There's something almost cruel about the current round of stories suggesting that, against all the odds, the old MG Rover (and before that Austin) works at Longbridge may yet be "saved".
There's been something pretty heart-rending about such reports for a good few years now. Ever since BMW upped sticks and moved out in 2000, we have seen so many "leaks" of exciting new models apparently almost ready to be put into production.
We've been treated to a sort of Chinese water torture of hint after dripping hint that Shanghai, Nanjing, the Iranians, Tata or some other group was about write a cheque for £1bn to bankroll the old place into a more prosperous, secure future.
There have been so many false dawns and false hopes and "phoenix"-style recoveries that the most sensible thing for anyone with a sentimental attachment to the British car industry to do is to ignore them. So we should in the case of the present moves by Nanjing Automobile.
The Chinese have, in a sea of optimistic noises, signed a 33-year lease on part of the Longbridge site, declared their faith in the MG name and declared, yet again, how much they'd like to make cars there. However, they have also ensured that their lease has a six-month "break" clause, so that they can withdraw from the arrangement if things don't turn out quite as well as they had hoped. Now, what are the chances of that pull-out happening...?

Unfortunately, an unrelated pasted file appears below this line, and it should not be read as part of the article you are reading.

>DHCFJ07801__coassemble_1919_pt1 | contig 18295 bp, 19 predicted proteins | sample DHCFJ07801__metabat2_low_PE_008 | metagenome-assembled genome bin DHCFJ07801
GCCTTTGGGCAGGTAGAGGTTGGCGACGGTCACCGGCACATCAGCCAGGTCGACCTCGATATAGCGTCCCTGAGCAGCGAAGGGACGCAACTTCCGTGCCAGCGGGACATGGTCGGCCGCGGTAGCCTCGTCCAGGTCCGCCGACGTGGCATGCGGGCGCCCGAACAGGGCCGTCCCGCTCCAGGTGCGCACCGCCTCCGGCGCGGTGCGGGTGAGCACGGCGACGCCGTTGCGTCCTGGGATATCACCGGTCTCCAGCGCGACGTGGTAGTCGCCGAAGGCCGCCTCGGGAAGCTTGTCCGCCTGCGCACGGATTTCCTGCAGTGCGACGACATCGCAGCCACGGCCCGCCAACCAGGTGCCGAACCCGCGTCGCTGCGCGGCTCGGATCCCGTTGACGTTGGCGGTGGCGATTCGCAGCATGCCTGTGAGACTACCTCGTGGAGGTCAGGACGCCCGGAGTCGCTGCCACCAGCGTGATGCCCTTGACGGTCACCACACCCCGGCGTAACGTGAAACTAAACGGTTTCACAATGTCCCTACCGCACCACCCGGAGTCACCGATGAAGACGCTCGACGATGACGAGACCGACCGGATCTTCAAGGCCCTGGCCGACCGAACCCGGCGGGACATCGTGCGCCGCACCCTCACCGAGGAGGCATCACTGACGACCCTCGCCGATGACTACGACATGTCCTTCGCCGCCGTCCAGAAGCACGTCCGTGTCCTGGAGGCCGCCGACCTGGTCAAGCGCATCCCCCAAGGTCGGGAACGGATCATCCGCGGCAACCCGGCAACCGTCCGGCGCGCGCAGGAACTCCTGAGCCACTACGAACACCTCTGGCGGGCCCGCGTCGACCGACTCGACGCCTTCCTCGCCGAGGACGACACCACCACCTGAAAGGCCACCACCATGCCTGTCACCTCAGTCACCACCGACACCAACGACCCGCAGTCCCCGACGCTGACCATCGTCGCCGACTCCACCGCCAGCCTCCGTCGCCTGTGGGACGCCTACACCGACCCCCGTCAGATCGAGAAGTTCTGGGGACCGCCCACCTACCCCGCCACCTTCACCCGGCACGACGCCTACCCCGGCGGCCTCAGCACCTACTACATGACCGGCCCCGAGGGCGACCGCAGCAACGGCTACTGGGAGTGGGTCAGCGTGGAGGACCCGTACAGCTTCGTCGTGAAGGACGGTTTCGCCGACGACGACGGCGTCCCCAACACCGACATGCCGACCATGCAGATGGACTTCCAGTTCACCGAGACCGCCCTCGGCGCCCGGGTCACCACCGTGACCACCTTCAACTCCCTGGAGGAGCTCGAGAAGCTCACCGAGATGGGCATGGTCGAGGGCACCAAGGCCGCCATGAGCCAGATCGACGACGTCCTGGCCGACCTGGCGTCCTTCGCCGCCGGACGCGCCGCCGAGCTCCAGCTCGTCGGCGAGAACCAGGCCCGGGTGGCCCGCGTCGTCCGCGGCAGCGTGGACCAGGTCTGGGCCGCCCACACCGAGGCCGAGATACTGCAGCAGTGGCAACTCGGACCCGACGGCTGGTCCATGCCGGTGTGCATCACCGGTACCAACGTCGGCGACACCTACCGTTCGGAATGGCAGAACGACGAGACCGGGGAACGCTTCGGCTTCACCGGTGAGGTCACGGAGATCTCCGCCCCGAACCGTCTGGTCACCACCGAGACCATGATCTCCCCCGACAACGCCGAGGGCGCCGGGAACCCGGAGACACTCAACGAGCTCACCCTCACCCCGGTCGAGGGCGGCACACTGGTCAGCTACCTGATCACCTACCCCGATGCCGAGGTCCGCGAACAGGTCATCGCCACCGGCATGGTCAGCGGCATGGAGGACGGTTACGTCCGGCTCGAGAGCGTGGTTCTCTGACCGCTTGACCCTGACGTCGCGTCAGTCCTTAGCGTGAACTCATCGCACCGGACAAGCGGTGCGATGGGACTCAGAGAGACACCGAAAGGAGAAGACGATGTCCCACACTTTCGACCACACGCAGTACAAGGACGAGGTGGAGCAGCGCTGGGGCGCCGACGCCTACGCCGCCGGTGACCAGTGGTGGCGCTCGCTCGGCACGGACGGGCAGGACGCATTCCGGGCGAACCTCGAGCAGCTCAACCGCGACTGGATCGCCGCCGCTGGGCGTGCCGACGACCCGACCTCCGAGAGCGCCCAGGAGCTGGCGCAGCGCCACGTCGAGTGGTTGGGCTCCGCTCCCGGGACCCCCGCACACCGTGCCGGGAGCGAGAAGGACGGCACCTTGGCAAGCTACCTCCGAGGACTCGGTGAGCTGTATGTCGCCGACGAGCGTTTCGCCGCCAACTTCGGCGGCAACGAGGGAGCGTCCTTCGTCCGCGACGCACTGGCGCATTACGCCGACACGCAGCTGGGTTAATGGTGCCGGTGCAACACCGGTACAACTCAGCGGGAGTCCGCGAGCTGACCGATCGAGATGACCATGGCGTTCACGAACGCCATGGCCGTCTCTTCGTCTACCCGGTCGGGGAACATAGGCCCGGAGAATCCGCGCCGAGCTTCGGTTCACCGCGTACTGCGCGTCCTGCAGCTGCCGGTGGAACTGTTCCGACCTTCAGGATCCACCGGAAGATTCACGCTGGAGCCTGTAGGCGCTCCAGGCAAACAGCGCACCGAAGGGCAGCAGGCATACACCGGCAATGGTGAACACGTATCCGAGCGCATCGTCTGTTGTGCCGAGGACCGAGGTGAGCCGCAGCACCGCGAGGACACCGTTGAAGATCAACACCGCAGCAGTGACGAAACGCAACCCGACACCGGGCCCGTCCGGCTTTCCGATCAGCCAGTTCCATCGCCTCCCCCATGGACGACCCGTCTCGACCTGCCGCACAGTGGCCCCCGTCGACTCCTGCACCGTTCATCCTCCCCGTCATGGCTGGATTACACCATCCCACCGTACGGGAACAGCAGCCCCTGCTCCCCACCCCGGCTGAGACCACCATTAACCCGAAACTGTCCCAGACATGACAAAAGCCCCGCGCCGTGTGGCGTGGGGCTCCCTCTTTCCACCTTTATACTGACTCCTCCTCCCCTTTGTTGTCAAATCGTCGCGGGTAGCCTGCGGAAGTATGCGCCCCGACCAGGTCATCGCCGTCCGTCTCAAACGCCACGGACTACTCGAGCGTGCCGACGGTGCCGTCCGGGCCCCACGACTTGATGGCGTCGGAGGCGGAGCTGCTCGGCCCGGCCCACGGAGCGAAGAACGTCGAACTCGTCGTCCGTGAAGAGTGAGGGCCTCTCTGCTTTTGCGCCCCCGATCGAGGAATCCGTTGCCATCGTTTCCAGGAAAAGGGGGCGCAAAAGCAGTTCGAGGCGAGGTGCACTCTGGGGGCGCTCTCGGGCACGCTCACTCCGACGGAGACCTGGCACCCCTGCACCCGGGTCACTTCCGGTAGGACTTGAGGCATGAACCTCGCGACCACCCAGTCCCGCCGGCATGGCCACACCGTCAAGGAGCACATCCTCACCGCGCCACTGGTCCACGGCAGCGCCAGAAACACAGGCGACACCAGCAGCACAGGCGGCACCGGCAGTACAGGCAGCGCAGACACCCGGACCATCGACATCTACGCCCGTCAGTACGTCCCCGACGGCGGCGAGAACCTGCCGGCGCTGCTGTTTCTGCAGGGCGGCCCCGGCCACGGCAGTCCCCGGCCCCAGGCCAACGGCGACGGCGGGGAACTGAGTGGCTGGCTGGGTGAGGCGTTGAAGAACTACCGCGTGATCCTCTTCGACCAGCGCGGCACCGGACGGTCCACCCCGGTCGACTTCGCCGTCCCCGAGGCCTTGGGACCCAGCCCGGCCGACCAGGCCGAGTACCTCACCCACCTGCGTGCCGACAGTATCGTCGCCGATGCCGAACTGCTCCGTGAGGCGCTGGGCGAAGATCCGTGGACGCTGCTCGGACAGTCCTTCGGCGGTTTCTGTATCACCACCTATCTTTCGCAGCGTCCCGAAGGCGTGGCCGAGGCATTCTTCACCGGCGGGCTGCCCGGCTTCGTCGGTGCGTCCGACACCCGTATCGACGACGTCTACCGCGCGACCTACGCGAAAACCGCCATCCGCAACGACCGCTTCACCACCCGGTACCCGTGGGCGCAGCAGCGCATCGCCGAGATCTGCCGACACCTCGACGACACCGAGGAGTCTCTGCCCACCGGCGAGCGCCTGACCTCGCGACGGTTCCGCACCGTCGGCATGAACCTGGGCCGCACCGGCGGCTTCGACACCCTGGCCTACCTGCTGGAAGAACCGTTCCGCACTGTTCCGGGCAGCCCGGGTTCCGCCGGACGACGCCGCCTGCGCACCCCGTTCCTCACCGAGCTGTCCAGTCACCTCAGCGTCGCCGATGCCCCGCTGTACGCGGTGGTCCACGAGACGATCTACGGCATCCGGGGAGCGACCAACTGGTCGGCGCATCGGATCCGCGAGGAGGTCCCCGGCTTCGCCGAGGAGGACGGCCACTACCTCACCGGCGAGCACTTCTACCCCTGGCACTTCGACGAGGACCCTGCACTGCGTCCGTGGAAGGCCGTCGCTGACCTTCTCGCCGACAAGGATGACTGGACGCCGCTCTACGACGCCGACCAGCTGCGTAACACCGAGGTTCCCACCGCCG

Very high. Often the press get vilified by MG Rover fans for unnecessarily and unjustifiably running down the "home" team. We were never guilty of that here at Independent Motoring, and gave everything from the CityRover to the V8 MG ZT a fair trial. If you want to see how the media are blamed for the woes of MG Rover, I suggest you log on to www.mg-rover.org and take a look at some of the forums.
However, any cool, dispassionate look at the prospects now for Longbridge doesn't give much cause for hope. There is one thing that will get the plant back to work again, and it isn't Brummie spirit, excellent design or even world-class products. It's money. Lots of it.
Nanjing has got it, be sure of that, but it is not about to expend it in Birmingham. If it had wanted to it would have done so by now. If a partner can find the cash to make cars in Birmingham, then Nanjing will be happy to help out.
The company is none too fussy, and will work with anyone - the Great Britain Sports Company, David James's Project Kimber, or the Uncle-Tom-Cobbleigh-Look-It's-A-New-Midget With-A-Folding-Electric Roof-Who'd-Have-Thunk-It-Company.
This is the precise opposite of where we we found ourselves just a year ago. Then it was the plucky British entrepreneurs (also known as the Phoenix Consortium) who were looking for funding from the Chinese, not the other way round.
Longbridge isn't a financially viable proposition, and wasn't even in the good old days when it was churning out millions of Minis and Austin 1100s.
We shouldn't be deluding ourselves. It's cruel.Reuse content